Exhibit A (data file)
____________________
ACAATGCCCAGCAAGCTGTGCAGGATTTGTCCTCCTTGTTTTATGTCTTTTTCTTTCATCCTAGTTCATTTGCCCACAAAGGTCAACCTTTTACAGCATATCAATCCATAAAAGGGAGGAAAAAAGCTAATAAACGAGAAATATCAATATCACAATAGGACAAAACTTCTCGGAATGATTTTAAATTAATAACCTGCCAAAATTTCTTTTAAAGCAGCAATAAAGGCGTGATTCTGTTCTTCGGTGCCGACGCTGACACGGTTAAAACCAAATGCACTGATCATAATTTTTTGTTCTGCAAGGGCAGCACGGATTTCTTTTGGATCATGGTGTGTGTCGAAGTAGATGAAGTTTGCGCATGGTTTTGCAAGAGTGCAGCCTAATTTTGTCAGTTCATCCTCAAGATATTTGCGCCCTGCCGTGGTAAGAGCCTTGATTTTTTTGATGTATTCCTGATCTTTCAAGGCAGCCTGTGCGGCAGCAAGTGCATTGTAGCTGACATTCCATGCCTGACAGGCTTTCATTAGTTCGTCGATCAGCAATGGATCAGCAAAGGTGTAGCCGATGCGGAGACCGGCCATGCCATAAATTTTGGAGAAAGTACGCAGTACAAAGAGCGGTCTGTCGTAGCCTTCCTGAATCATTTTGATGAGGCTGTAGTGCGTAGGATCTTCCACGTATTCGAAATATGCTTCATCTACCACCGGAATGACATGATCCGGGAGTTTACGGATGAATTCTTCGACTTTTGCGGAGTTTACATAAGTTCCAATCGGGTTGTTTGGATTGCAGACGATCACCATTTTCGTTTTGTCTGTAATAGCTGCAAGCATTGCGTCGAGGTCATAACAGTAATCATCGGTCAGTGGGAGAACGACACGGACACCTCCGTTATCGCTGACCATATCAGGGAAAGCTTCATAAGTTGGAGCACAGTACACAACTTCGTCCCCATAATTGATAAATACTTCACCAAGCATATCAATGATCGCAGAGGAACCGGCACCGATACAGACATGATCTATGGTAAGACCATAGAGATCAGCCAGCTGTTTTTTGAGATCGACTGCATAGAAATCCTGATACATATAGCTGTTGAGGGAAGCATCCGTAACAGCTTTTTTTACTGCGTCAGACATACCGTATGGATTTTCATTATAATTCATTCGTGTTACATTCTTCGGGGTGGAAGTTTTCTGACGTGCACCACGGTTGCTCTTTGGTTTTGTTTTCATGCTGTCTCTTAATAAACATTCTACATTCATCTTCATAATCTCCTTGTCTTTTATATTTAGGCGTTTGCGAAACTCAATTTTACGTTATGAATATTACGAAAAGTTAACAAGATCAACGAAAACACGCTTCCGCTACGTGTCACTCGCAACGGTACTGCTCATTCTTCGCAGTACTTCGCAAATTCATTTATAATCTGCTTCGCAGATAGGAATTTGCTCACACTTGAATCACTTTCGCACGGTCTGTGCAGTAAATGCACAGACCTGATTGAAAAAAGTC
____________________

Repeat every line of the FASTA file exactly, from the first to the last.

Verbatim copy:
ACAATGCCCAGCAAGCTGTGCAGGATTTGTCCTCCTTGTTTTATGTCTTTTTCTTTCATCCTAGTTCATTTGCCCACAAAGGTCAACCTTTTACAGCATATCAATCCATAAAAGGGAGGAAAAAAGCTAATAAACGAGAAATATCAATATCACAATAGGACAAAACTTCTCGGAATGATTTTAAATTAATAACCTGCCAAAATTTCTTTTAAAGCAGCAATAAAGGCGTGATTCTGTTCTTCGGTGCCGACGCTGACACGGTTAAAACCAAATGCACTGATCATAATTTTTTGTTCTGCAAGGGCAGCACGGATTTCTTTTGGATCATGGTGTGTGTCGAAGTAGATGAAGTTTGCGCATGGTTTTGCAAGAGTGCAGCCTAATTTTGTCAGTTCATCCTCAAGATATTTGCGCCCTGCCGTGGTAAGAGCCTTGATTTTTTTGATGTATTCCTGATCTTTCAAGGCAGCCTGTGCGGCAGCAAGTGCATTGTAGCTGACATTCCATGCCTGACAGGCTTTCATTAGTTCGTCGATCAGCAATGGATCAGCAAAGGTGTAGCCGATGCGGAGACCGGCCATGCCATAAATTTTGGAGAAAGTACGCAGTACAAAGAGCGGTCTGTCGTAGCCTTCCTGAATCATTTTGATGAGGCTGTAGTGCGTAGGATCTTCCACGTATTCGAAATATGCTTCATCTACCACCGGAATGACATGATCCGGGAGTTTACGGATGAATTCTTCGACTTTTGCGGAGTTTACATAAGTTCCAATCGGGTTGTTTGGATTGCAGACGATCACCATTTTCGTTTTGTCTGTAATAGCTGCAAGCATTGCGTCGAGGTCATAACAGTAATCATCGGTCAGTGGGAGAACGACACGGACACCTCCGTTATCGCTGACCATATCAGGGAAAGCTTCATAAGTTGGAGCACAGTACACAACTTCGTCCCCATAATTGATAAATACTTCACCAAGCATATCAATGATCGCAGAGGAACCGGCACCGATACAGACATGATCTATGGTAAGACCATAGAGATCAGCCAGCTGTTTTTTGAGATCGACTGCATAGAAATCCTGATACATATAGCTGTTGAGGGAAGCATCCGTAACAGCTTTTTTTACTGCGTCAGACATACCGTATGGATTTTCATTATAATTCATTCGTGTTACATTCTTCGGGGTGGAAGTTTTCTGACGTGCACCACGGTTGCTCTTTGGTTTTGTTTTCATGCTGTCTCTTAATAAACATTCTACATTCATCTTCATAATCTCCTTGTCTTTTATATTTAGGCGTTTGCGAAACTCAATTTTACGTTATGAATATTACGAAAAGTTAACAAGATCAACGAAAACACGCTTCCGCTACGTGTCACTCGCAACGGTACTGCTCATTCTTCGCAGTACTTCGCAAATTCATTTATAATCTGCTTCGCAGATAGGAATTTGCTCACACTTGAATCACTTTCGCACGGTCTGTGCAGTAAATGCACAGACCTGATTGAAAAAAGTC